White House

The White House, Virginia, the South Fork of the Shenandoah River is west or left of the house, Massanutten Mountain and Stickler Knob rise behind.

After a visit to Luray Caverns I found myself driving west, towards New Market Gap. Seeing a distinctive and old house in a field by the South Fork of the Shenandoah I pulled over to read a nearby historical marker. I was looking at the White House that features so heavily in Stonewall Jackson’s 1862 Valley Camaign.

The roadside marker reads, “On May 21, 1862, Confederate Gen. Thomas J. “Stonewall” Jackson’s Valley Army plodded north along this road to threaten Front Royal and outflank Union Gen. Nathaniel Bank’s position at Strasburg. With the addition of Gen. Richard S. Ewell’s division, Jackson’s command numbered nearly 17,000 men and 50 guns. Philip Kauffman, a young man at the time, remembered the Confederates as they crossed the Shenandoah River on the White House Bridge and: “…Stonewall himself as he ran the gauntlet, with bared head, through the marching columns of his ‘foot cavalry.’ His faded gray uniform with stars on the collar, his black beard and uncovered head, as he loped by the White House on Old Sorrel, are as fresh in my mind as on that day.”” Jackson’s Valley Army reached Front Royal May 23. There, aided by spy Belle Boyd, it overwhelmed Banks’ 1,000-man detachment and continued toward Winchester to attack the main Union army, now in full retreat from Strasburg. Jackson’s success was complete. He had defeated and driven Banks from the Valley and alarmed the Lincoln administration. In response to Jackson’s bold moves, a two-pronged Federal advance was to converge at Strasburg in an attempt to cut off Jackson’s line of withdrawal south. Jackson marched south to escape. Two Federal columns followed in close pursuit. John C. Fremont on the Valley Pike and Gen. James Shields in the Page Valley. If Shields could march quickly enough to overtake Jackson’s force in the main Valley, he and Fremont could unite and attack with a superior force. To prevent this combination, Jackson ordered his cavalry commander, Turner Ashby, to destroy both the White House and Columbia bridges. Ashby dispatched Capt. Samuel Coyner’s Page County Company which rode through “one of the most dreadful thunderstorms” in time to burn the White House Bridge at 4 a.m. on June 2 only one hour before Shields advance guard reached the swollen river. Shields, delayed for three days by the rising river, was forced to abandon his plan to join Fremont at New Market. Jackson defeated Fremont’s and Shields’ commands separately at Cross Keys and Port Republic June 8-9. White House Bridge takes its name from the small building immediately north of the present-day bridge. This early structure was the first home of pioneer Martin Kauffman. For a time it served as a meeting house where, as a minister, Kauffman served a Mennonite congregation.”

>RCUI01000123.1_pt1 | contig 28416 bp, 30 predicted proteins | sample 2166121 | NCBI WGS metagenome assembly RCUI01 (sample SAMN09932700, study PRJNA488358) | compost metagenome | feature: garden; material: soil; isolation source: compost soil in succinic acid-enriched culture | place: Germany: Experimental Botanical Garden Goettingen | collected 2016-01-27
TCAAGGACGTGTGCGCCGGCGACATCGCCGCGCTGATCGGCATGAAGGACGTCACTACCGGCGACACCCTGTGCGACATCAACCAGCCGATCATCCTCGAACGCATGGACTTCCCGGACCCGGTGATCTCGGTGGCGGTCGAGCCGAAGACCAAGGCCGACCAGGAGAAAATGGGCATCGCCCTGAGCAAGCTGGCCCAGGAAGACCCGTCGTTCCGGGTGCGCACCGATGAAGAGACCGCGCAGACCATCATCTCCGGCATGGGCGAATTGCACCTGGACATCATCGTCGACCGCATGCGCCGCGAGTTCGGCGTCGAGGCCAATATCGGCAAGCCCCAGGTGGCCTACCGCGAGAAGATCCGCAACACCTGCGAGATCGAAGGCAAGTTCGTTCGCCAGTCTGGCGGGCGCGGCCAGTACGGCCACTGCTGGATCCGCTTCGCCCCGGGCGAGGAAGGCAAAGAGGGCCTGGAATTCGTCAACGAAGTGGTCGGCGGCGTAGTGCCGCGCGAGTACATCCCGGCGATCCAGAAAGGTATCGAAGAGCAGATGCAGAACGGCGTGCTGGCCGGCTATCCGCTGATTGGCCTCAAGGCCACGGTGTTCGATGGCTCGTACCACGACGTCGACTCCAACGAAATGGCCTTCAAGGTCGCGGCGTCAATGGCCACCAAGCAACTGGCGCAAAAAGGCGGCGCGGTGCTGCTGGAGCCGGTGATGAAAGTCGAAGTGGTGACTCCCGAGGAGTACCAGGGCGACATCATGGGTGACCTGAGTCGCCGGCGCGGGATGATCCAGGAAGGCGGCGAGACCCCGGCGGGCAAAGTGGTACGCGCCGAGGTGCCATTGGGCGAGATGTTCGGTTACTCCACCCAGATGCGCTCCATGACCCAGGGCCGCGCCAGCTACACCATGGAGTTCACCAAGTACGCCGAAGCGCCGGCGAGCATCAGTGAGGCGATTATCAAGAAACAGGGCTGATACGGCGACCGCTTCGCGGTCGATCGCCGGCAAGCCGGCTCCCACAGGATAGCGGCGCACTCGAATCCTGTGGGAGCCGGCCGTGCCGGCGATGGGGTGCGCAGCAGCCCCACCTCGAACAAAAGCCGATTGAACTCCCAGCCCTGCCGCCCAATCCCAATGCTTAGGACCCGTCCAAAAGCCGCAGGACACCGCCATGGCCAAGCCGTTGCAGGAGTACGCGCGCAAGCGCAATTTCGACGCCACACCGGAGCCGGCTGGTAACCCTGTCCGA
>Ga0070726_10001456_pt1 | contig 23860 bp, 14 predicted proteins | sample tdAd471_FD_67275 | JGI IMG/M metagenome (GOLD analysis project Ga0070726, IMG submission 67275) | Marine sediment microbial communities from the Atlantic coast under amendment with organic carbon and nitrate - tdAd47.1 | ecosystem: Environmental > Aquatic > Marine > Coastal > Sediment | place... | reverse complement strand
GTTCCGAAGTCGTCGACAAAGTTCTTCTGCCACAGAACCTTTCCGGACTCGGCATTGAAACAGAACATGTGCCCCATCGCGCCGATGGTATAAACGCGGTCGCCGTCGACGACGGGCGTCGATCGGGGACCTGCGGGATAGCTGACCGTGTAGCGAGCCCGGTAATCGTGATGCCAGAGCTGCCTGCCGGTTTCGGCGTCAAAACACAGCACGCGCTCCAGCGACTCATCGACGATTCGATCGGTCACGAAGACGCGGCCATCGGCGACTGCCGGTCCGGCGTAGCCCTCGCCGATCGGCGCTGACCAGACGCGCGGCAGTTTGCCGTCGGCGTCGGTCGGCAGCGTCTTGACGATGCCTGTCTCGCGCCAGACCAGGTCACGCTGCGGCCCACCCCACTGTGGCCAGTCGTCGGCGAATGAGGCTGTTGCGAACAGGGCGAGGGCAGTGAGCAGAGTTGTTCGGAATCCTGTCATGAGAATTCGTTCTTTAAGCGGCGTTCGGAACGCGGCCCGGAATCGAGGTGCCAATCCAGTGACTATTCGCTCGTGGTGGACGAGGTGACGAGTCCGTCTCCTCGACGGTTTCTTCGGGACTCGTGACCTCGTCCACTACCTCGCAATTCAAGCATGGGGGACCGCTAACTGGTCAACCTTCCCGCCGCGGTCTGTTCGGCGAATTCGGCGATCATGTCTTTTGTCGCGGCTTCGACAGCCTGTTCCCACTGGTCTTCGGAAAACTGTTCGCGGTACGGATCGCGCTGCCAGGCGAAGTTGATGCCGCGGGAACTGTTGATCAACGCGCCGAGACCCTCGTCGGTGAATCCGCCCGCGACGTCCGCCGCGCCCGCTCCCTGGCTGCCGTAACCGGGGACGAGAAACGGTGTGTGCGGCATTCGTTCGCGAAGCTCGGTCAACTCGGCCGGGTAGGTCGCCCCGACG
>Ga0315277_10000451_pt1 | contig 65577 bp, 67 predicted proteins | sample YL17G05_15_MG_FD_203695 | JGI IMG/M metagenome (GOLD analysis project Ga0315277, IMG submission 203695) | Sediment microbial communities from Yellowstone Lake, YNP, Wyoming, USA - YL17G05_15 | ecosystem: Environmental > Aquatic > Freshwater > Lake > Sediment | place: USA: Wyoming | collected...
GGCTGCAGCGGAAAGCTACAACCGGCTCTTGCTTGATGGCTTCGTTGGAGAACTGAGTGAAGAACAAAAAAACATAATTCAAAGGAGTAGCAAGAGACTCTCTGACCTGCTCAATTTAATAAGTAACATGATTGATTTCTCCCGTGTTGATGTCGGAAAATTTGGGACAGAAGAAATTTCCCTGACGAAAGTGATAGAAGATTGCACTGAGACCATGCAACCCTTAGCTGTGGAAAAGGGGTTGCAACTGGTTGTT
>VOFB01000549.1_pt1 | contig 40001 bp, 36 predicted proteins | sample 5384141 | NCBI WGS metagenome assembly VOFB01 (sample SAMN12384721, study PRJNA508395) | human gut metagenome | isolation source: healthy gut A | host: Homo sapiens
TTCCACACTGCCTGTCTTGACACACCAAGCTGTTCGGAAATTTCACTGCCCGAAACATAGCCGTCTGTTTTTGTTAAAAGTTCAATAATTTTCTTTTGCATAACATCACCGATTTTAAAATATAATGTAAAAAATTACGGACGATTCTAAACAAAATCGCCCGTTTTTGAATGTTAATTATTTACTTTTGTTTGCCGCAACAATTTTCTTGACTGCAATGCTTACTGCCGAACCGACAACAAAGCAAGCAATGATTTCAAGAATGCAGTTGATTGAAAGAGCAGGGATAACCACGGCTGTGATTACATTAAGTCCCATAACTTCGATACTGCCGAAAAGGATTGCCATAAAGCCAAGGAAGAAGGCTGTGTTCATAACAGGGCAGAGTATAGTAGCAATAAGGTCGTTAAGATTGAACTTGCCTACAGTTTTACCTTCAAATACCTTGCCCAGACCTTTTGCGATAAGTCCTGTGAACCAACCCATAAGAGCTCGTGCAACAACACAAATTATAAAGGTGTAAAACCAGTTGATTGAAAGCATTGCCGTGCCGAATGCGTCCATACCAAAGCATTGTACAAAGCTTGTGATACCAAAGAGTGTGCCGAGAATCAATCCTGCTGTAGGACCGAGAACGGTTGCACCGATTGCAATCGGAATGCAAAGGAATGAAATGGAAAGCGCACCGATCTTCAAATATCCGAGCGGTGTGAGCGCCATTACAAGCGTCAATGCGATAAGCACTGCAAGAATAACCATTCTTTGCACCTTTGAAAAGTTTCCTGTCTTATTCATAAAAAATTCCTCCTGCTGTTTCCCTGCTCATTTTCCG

On the Border

North Fork of the Flathead River, Montana

You will not move forward until you have come to peace with yourself. For decades I heard this, repeatedly. I had no idea what it could possibly mean. Only lately have I learned that not loving, accepting and celebrating your beauty, cause immeasurable pain. Until you love yourself, there will forever be a hole that you will fill up with any and all destructive, self-loathing and sabotaging actions and thoughts. There is a border between you and the life you want. It’s only lately I’m finding that I crossed the border years ago. To have everything you want and dreamed for without the knowledge of self to be at peace with it is a special hell.